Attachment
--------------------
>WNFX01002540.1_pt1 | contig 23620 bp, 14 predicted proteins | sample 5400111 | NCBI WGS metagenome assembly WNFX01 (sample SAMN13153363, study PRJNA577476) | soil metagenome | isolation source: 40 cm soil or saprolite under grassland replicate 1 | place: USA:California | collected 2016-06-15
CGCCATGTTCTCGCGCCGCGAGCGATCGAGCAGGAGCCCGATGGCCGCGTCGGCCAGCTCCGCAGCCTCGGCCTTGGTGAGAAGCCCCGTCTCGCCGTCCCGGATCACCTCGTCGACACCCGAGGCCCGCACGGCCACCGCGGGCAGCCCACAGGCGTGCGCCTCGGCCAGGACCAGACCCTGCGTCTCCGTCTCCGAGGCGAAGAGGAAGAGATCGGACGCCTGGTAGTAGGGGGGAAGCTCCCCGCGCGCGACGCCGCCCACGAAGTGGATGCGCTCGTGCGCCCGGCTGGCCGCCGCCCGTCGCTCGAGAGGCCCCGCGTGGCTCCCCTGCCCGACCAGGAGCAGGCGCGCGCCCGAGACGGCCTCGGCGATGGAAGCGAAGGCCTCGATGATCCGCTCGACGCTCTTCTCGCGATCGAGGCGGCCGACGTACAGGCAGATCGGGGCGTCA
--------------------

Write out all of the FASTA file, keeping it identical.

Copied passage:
>WNFX01002540.1_pt1 | contig 23620 bp, 14 predicted proteins | sample 5400111 | NCBI WGS metagenome assembly WNFX01 (sample SAMN13153363, study PRJNA577476) | soil metagenome | isolation source: 40 cm soil or saprolite under grassland replicate 1 | place: USA:California | collected 2016-06-15
CGCCATGTTCTCGCGCCGCGAGCGATCGAGCAGGAGCCCGATGGCCGCGTCGGCCAGCTCCGCAGCCTCGGCCTTGGTGAGAAGCCCCGTCTCGCCGTCCCGGATCACCTCGTCGACACCCGAGGCCCGCACGGCCACCGCGGGCAGCCCACAGGCGTGCGCCTCGGCCAGGACCAGACCCTGCGTCTCCGTCTCCGAGGCGAAGAGGAAGAGATCGGACGCCTGGTAGTAGGGGGGAAGCTCCCCGCGCGCGACGCCGCCCACGAAGTGGATGCGCTCGTGCGCCCGGCTGGCCGCCGCCCGTCGCTCGAGAGGCCCCGCGTGGCTCCCCTGCCCGACCAGGAGCAGGCGCGCGCCCGAGACGGCCTCGGCGATGGAAGCGAAGGCCTCGATGATCCGCTCGACGCTCTTCTCGCGATCGAGGCGGCCGACGTACAGGCAGATCGGGGCGTCA